MJK | 03/22/06 11:59

MJK, I don't see how you can think I'm defending Schultz's point when I wrote, "I think we should avoid both cults" -- that is to say, both the cult of tradition and the cult of progress.

Bubba | 03/22/06 18:14

I take Bubba's point that we ought to avoid "cults" of either. I am often left wondering, though, where these "calcified traditions" (to use Caleb's phrase) have ever existed and, even if they did exist, what they have done that has made them so heinous. The costs of Progress are far more clear to me, and they seem to far more far-ranging and destructive. Anything tradition that endures over time has, by definition, not calcified, but continues to adapt and incorporate changes into itself. One value of tradition and inherited wisdom generally is that it has distilled ages of experience and changing circumstances into a body of knowledge and habit that shelters and guides people who would otherwise be left thrashing around in the dark trying to find their way. What I usually take "calcified" tradition to mean is a tradition in which formality and rites play a large role, which usually misunderstands that no form could endure unless it holds meaning for the people who use it. Tradition, broadly speaking, does not oppose change, but presupposes it. What is questionable to my mind is whether there is such a thing as general progress, capital P or not. If Progress only means growth, as Prof. Lukacs' quote said, it is not something with which we should have any part.

What I generally find less convincing was Mr. Schultz's idea that traditionalist critiques of "Progress" are somehow unworthy because they do not translate into a handy political program. That is the perpetual retort of the other side of the "fusionist" alliance: "why don't you get a working political platform together, traditionalists?" (The traditionalists already have their "platform" in reproducing the tradition they have received--that is the main work of generations, and more important than getting the "right" people elected.) This was the charge that Meyer leveled at Kirk, and it is the one that enthusiasts for Progress frequently level at traditionalists, and it has been this impulse to have a platform, a list of policy proposals, that has done more damage to conservatism as a persuasion, a sensibility, than anything. It reaches ludicrous proportions today where alignment with a party's agenda defines, in some circles, what is conservative and what is not, rather than judging the agenda by conservative principles that involve much more than questions of policy.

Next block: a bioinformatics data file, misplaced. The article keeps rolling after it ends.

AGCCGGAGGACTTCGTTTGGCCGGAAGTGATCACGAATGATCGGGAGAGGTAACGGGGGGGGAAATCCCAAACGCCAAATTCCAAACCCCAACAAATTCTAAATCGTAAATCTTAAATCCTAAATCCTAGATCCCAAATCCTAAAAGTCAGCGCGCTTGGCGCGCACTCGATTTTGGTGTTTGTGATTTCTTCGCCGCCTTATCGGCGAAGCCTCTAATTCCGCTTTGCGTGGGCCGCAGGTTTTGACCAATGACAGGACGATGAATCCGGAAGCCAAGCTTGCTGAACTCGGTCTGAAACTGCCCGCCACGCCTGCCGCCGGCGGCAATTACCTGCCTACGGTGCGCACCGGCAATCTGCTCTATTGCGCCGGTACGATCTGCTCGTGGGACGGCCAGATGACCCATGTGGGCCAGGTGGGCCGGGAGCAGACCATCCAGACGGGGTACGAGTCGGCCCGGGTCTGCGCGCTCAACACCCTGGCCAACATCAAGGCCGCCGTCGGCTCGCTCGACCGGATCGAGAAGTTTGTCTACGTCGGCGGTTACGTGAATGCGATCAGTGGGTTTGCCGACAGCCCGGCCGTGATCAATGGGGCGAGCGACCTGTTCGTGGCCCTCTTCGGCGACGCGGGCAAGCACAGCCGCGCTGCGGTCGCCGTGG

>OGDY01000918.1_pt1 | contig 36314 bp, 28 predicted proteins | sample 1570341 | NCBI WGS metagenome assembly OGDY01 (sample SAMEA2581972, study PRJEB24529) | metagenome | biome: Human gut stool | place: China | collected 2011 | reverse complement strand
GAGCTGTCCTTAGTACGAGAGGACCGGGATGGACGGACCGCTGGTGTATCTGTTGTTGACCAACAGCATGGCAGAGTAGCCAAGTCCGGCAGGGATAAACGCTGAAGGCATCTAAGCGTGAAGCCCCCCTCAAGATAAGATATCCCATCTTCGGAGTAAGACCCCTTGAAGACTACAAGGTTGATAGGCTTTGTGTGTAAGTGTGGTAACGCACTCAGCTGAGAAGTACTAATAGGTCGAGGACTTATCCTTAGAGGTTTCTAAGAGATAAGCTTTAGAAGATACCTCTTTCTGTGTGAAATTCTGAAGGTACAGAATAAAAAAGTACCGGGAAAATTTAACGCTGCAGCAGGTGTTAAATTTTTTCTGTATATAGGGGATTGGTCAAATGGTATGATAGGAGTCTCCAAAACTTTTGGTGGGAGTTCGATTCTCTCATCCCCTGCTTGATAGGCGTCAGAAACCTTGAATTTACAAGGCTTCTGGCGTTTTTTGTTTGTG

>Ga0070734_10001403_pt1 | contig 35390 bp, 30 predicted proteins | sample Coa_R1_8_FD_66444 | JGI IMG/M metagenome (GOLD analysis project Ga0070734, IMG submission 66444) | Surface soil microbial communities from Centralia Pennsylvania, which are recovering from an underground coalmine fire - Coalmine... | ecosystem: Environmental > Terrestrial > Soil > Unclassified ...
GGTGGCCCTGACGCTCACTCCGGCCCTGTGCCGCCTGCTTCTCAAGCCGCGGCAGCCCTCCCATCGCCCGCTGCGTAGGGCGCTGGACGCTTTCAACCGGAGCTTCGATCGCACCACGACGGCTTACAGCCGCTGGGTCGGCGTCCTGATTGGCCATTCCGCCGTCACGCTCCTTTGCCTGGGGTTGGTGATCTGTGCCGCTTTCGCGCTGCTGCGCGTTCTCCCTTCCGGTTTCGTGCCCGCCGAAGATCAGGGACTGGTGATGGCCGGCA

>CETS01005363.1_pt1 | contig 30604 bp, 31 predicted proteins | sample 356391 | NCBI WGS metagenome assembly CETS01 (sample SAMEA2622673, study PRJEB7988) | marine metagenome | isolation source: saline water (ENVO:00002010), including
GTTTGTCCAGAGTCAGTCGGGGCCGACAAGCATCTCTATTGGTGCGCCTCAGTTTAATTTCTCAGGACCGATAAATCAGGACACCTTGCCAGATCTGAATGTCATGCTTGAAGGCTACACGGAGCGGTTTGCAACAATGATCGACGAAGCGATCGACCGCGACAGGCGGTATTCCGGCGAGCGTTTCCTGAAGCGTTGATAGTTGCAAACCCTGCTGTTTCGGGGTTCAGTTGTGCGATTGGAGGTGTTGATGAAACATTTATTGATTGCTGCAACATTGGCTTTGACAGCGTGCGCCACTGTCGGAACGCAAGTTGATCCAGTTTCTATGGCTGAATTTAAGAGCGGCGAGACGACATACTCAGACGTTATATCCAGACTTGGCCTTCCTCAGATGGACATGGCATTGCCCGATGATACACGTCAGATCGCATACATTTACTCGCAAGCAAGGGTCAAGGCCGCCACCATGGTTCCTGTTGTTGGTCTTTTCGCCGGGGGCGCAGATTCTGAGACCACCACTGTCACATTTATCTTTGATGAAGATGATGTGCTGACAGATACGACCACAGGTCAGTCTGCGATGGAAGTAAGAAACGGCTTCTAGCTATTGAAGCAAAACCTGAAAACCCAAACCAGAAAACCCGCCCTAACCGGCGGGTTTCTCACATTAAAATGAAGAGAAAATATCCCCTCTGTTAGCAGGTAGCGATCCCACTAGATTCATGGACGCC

In the end, there seems to me to be a choice that everyone has to make between generally being on the side of the Ents or generally being on the side of Saruman. The hobbits are a perfectly good model of a moderate position to take (though I quite like the Ents myself), but in the end they were fighting alongisde the Ents in destroying the destructive factories of Saruman. I would like this to be more than a reiteration of the old saw that "you have to pick a side," because in so many ways this sort of rhetoric is used for very stupid goals, but there is some truth to it. Mr. Schulz's remark about obscurantism tells me that he would prefer to be on the other side rather than be associated with obscurantist Ents, and that is a real problem for someone who calls himself conservative.

Daniel Larison | 03/29/06 14:10